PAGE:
One of the perks of card collecting is that it provides a nice timeline. Since most sports cards have a year attached to it, you're able to go back, compare, and reminisce on your own personal experiences.
Next week is my final week of summer school and a few weeks after that I'll turn around and head right back into the classroom. I cannot believe it'll be my eighteenth year of teaching.
Now that I've entered my forties, a lot of those years have started to blend together, so I decided to sit down with my yearbooks and document what, where, and when I taught since I entered this career path.
My rookie year was in 1998. I had originally interviewed for a second grade position, but my principal felt I was better suited for fifth grade. He was right. I taught fifth grade for the next four years under his command.
2003 Prestige Connections #46
That fall Eric Chavez made his MLB debut and later that November, Ben Grieve was announced the American League Rookie of the Year.
At the end of my fourth year, I approached my principal and asked if I could loop with my 5th graders. I had developed a strong bond with that class and was looking for a new challenge. After the principal had given me the green light, I asked the students (and their parents) if they would be interested in having me as their sixth grade teacher. Twenty-four of the twenty-six students agreed and in the Fall of 2002, I taught 6th for the very first time.
2004 Upper Deck Headliners Jersey #HL-MT
In 2002 the Oakland A's had the 2nd best record in baseball and were in the midst of four consecutive trips to the playoffs. They were lead by Barry Zito's league leading 23 wins and the American League MVP... Miguel Tejada.
Speaking of being MVP... at the end of that school year, I was honored by my principal and colleagues when I won the Teacher of the Year Award.
It's one of my greatest professional accomplishments and is currently hanging up behind my desk in the classroom.
After that class graduated and moved onto middle school, I looped one more time. I was on the verge of looping again, but one of my former assistant principals was promoted to principal and asked me to teach at his site. I was scared, because it was a different type of student population and I had finally found my rhythm and confidence. But after talking to a few other colleagues and administrators, they all encouraged me to take the next step in my career, so I transferred. I made the move in the Fall of 2006.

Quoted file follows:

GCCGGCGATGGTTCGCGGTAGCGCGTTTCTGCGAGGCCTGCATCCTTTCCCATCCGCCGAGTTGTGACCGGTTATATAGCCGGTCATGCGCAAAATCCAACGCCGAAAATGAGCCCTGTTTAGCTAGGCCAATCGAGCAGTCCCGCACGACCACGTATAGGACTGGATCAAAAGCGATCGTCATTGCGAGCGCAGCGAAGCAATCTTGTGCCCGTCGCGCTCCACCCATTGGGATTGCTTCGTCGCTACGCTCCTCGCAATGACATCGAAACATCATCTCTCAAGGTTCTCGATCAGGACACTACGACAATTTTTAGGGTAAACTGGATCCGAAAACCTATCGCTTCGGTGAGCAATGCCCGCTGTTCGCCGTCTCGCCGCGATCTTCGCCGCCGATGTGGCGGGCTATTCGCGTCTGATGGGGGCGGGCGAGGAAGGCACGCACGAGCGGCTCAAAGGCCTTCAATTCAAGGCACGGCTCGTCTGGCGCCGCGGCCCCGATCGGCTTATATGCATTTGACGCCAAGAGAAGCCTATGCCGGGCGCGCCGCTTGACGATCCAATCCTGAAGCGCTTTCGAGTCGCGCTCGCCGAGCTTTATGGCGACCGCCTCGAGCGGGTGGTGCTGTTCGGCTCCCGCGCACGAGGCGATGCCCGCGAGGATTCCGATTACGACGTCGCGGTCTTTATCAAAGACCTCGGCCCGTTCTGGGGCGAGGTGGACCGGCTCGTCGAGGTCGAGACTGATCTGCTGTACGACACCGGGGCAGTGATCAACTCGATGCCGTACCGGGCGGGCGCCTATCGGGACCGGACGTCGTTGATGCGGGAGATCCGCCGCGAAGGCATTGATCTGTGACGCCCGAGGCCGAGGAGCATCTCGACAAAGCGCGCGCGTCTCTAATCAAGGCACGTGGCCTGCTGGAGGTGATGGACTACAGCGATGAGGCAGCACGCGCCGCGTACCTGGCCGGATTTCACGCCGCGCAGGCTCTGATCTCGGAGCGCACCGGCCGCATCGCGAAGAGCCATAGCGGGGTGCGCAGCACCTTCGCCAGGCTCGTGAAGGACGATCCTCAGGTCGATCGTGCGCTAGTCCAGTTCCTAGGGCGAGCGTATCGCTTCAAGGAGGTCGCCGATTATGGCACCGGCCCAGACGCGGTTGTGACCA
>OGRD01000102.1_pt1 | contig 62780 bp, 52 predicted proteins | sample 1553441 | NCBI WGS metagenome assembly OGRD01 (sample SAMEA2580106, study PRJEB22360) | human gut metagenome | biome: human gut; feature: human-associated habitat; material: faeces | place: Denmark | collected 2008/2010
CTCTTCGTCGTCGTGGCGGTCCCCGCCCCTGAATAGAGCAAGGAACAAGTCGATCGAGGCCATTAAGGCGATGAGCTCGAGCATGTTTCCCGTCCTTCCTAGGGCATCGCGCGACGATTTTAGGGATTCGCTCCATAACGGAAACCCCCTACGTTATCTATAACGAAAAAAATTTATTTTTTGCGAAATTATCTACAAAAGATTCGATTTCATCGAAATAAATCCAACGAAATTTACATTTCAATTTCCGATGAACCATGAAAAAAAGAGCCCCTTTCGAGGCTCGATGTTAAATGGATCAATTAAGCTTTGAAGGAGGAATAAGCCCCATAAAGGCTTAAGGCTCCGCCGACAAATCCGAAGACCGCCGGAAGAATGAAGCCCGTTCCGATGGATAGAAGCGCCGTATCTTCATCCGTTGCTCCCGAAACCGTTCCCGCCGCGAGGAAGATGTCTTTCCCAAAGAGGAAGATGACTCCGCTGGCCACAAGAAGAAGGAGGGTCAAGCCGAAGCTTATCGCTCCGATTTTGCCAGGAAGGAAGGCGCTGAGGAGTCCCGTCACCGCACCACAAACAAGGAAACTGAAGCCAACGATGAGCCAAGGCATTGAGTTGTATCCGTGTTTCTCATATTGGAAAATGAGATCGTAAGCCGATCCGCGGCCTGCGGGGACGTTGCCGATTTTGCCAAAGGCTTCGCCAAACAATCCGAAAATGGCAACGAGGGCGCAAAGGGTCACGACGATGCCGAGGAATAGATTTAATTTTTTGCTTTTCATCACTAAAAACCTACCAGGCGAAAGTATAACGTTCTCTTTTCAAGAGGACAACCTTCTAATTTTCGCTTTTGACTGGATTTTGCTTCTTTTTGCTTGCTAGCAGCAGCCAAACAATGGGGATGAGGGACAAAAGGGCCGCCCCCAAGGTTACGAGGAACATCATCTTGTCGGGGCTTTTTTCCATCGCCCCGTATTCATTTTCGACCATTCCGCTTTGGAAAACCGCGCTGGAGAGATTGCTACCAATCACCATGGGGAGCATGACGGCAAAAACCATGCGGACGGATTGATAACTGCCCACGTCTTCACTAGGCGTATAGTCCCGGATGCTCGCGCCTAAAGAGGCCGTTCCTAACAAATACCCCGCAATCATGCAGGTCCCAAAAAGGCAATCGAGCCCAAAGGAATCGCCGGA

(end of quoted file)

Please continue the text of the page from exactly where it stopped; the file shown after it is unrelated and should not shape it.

By then, Jason Giambi was wrapping up his fifth season as a New York Yankee. Mark Mulder and Tim Hudson had both packed their bags and were playing in St. Louis and Atlanta respectively.
2005 Reflections Fabric Patch #RH
And with Barry Zito about to jump ship too... Rich Harden was being groomed to become the A's next ace. Surprisingly... with most of their home grown talent now playing in larger markets, the Athletics still found a way to win the West, but were eventually bounced by the Detroit Tigers in the playoffs.
Two years later, the principal that recruited me got promoted again to one of the larger schools in our district. At around the same time, I had been asked by one of the middle school principals to come and work for him.
He had just created a new elective that was based on character education, study skills, and life skills. I have always been passionate about all three of these things and they had been the foundation of my classroom curriculum and teaching philosophy for years. Plus it gave me the opportunity to take my sixth grade class up to middle school.
I was a little nervous about making the switch from elementary to middle school, but the pro's outweighed the con's.
That was back in 2008... the same year I decided to jump head first back into the hobby I love. It was also Kurt Suzuki's first full year behind the plate for the Athletics. The team struggled and failed to reach the .500 mark for the second consecutive season, but Suzuki had one of the best years at the plate and instantly became my favorite Oakland Athletic.
Last fall, I continued to teach three periods of my elective class, but in addition to that class I also taught two periods of English Language Development (ELD). One of those periods was History, which I absolutely loved and the other was Science, which I managed to survive. Bottom line... I enjoyed the students, which made my job easier and more enjoyable.
Just as I was starting to adjust to teaching three subjects, Tim Hudson and the San Francisco Giants beat the Kansas City Royals in the World Series. It took Hudson sixteen seasons, but he finally got himself a ring.
2005 Upper Deck Origins Jersey #OR-TH
It's hard to believe that I've been teaching longer than Hudson has been playing in the MLB. Since then... a lot of things have changed in terms of the Oakland Athletics and the way I collect. But my love for the men in green and gold, our hobby, and my profession hasn't changed a bit.
And I owe it all to my family, friends, colleagues, administrators, and students for making my job enjoyable and supporting me through the years. There's just something truly awesome about loving what you do for a living. And that goes for this hobby too.
A huge thank you goes out to all of the you out there who have taken the time to support my blog and/or help me with my collection in one way or another. The best thing about running this blog is the interaction I have with all of you.
A special thank you goes out to Matt over at Bob Walk the Plank. All of the cards featured in this post were part of a generous care package he shipped out earlier in the summer. Thanks Matt! I have a stack of Pirates with your name on it that I'll be shipping out in the next couple of weeks.
Happy Thursday and sayonara!